Actors, especially the craggy, rough-hewn ones, often look better in the flesh than they do on the screen – the light of a normal day being less harsh than the scrutiny of a camera. So I am not, in principle, surprised to see Jerome Flynn looking quite unlike Bennet Drake, his hard-edged, slightly resigned detective in Ripper Street; for that matter, totally unlike Bronn, his cynical, charismatic, demon character in Game of Thrones. He has a tan, for goodness’ sake, a blond beard, he is wearing linen and drinking a soy decaf latte.
He’s extremely self-deprecating – “I love coffee, but if I had one now, I’d probably make even less sense than I normally do in an interview.” Of course he wouldn’t look as he does in Ripper Street. Yet it seems that the difference is deeper than cosmetic: Flynn, 52, seems genuinely happy, and relaxed; no fragile ego, no defensiveness, not even the normal, everyday reserve of having to talk to a stranger.
When he tells me that part of his charity work is to teach mindfulness to Welsh schoolchildren, I’m not surprised. Yes. It is a lot more ambitious than not drinking dairy. He is one serious hippy. “Mindfulness is all about that connection to our creativity and freedom. As the Dalai Lama said – and he’s a pretty cool guy – if you brought mindfulness to all the children in the world, we would end up in a world without conflict.”
He’s just about to start filming series four of Ripper Street, while series three begins this week. In 2013 RT readers voted it their favourite show of the year, but it was cancelled anyway by the BBC. However, the story didn’t end there: Amazon Prime picked it up, and carried on making it. “It wouldn’t have happened ten years ago,” he says. “There’s been a revolution in television. The viewer has got more say. In a way…”
He pauses, and gives the puckish grin that would immediately transport anybody who was alive during the Robson and Jerome years straight back to 1991. “I don’t want to go too deep,” he says. Oh, go on! “You know, the power of campaigning is having a very – thank God – deep political effect. And it works in TV as well: there are hundreds of thousands of people who feel the same way. It keeps the establishment on its toes.”
Then there’s Game of Thrones. “I walked into one of the most popular shows on the planet,” he says, ruefully. “I’d put it in a bracket of American twaddle. I had a picture of dying a terrible death, a selling-my-soul kind of feeling. I’d never done anything American.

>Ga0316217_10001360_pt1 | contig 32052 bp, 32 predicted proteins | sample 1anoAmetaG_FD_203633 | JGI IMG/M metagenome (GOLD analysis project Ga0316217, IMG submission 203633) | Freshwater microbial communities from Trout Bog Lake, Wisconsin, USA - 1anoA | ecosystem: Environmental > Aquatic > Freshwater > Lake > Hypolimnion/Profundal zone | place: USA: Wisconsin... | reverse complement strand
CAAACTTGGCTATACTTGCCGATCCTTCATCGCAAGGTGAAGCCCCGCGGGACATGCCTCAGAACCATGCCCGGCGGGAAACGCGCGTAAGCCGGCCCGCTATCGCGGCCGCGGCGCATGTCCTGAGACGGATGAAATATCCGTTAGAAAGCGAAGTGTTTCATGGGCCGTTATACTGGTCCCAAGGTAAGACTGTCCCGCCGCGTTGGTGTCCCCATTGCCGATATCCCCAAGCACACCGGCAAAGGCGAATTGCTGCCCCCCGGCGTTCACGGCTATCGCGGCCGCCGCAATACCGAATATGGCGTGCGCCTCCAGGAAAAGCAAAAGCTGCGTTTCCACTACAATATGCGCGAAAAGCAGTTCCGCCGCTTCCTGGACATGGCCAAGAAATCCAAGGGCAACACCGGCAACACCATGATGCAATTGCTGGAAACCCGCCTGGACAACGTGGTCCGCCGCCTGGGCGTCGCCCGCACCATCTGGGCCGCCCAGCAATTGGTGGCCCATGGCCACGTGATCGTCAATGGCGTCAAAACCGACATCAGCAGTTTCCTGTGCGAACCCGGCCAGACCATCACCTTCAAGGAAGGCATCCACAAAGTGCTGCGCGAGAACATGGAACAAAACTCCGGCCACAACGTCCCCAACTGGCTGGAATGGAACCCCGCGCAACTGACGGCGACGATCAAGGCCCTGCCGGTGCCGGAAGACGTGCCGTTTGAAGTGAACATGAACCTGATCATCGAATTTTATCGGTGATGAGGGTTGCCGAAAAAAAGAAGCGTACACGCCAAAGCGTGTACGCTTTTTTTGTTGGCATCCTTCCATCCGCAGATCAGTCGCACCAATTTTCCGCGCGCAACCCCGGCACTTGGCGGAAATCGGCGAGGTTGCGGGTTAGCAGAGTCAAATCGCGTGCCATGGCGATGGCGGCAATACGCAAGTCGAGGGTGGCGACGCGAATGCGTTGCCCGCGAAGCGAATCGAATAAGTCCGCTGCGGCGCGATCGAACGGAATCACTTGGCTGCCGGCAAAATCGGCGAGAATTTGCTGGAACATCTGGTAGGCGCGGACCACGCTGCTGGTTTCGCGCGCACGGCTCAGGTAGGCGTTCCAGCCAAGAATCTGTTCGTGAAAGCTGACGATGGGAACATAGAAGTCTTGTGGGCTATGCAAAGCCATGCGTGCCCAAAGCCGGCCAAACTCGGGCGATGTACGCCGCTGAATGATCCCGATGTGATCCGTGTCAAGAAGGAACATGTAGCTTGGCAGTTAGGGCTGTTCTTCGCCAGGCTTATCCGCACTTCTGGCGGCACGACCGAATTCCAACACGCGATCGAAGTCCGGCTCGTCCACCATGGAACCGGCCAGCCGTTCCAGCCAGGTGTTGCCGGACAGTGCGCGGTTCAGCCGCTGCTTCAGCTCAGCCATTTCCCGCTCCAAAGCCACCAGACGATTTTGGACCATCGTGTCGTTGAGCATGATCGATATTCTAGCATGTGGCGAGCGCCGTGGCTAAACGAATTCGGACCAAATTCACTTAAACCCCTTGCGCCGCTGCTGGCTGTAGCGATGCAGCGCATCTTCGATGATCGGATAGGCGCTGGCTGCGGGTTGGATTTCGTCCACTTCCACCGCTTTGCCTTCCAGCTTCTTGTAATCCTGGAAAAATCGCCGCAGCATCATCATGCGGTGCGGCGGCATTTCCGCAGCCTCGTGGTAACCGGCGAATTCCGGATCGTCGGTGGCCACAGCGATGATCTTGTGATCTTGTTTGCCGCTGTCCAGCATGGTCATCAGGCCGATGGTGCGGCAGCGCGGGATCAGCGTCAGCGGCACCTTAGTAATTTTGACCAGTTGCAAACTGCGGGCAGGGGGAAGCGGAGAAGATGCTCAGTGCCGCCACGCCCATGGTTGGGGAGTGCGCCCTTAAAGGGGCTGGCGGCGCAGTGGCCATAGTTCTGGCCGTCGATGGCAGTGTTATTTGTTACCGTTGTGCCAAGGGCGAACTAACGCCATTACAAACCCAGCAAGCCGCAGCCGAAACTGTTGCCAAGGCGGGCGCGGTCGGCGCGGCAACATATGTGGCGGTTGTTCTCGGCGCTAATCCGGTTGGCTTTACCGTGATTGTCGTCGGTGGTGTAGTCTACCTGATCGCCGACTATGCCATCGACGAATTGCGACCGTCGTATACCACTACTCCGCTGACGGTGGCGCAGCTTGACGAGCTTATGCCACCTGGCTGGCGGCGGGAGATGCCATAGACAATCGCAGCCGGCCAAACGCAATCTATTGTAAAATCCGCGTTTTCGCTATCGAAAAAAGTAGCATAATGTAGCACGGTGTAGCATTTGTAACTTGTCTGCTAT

Flynn as Bronn in Game of Thrones
“I had ideas about how it went that were, of course, very naive. Then when I met the producers, I got an idea of what it meant to them, and the scale of the production. Then the cast turned up, and I realised this was epic. Wonderful to be part of. How did I ever think?” He shakes his head, smiling, genuinely pleased to have been proved wrong. It’s incredible.
It’s been the comeback to end all comebacks – when Jerome Flynn ended his days as the second half of Robson and Jerome, it was at the end of a phase in a very particular place in British culture, the era of the cheeky chappie, guaranteed Christmas number one, just masculine enough for aunties to like you but baby-faced with no rough edges. “It was a product. We weren’t two songwriters who had art to bring, we were a product, so it became a production line. It was like jumping on a Disney ride. Sometimes you enjoy it, and sometimes you want to get off. We just about got out in time.”
Flynn dealt with it much better than many actors would, coming from a proper showbiz family, his mother and father both on the stage, his brother and half-siblings, too; he has an idiosyncratic love of old-school double acts, such as Abbott and Costello, and the classic English humour of Tommy Cooper. You don’t get the sense that he was hankering after romantic leads for his entire early career. He’s a bit more eccentric than that.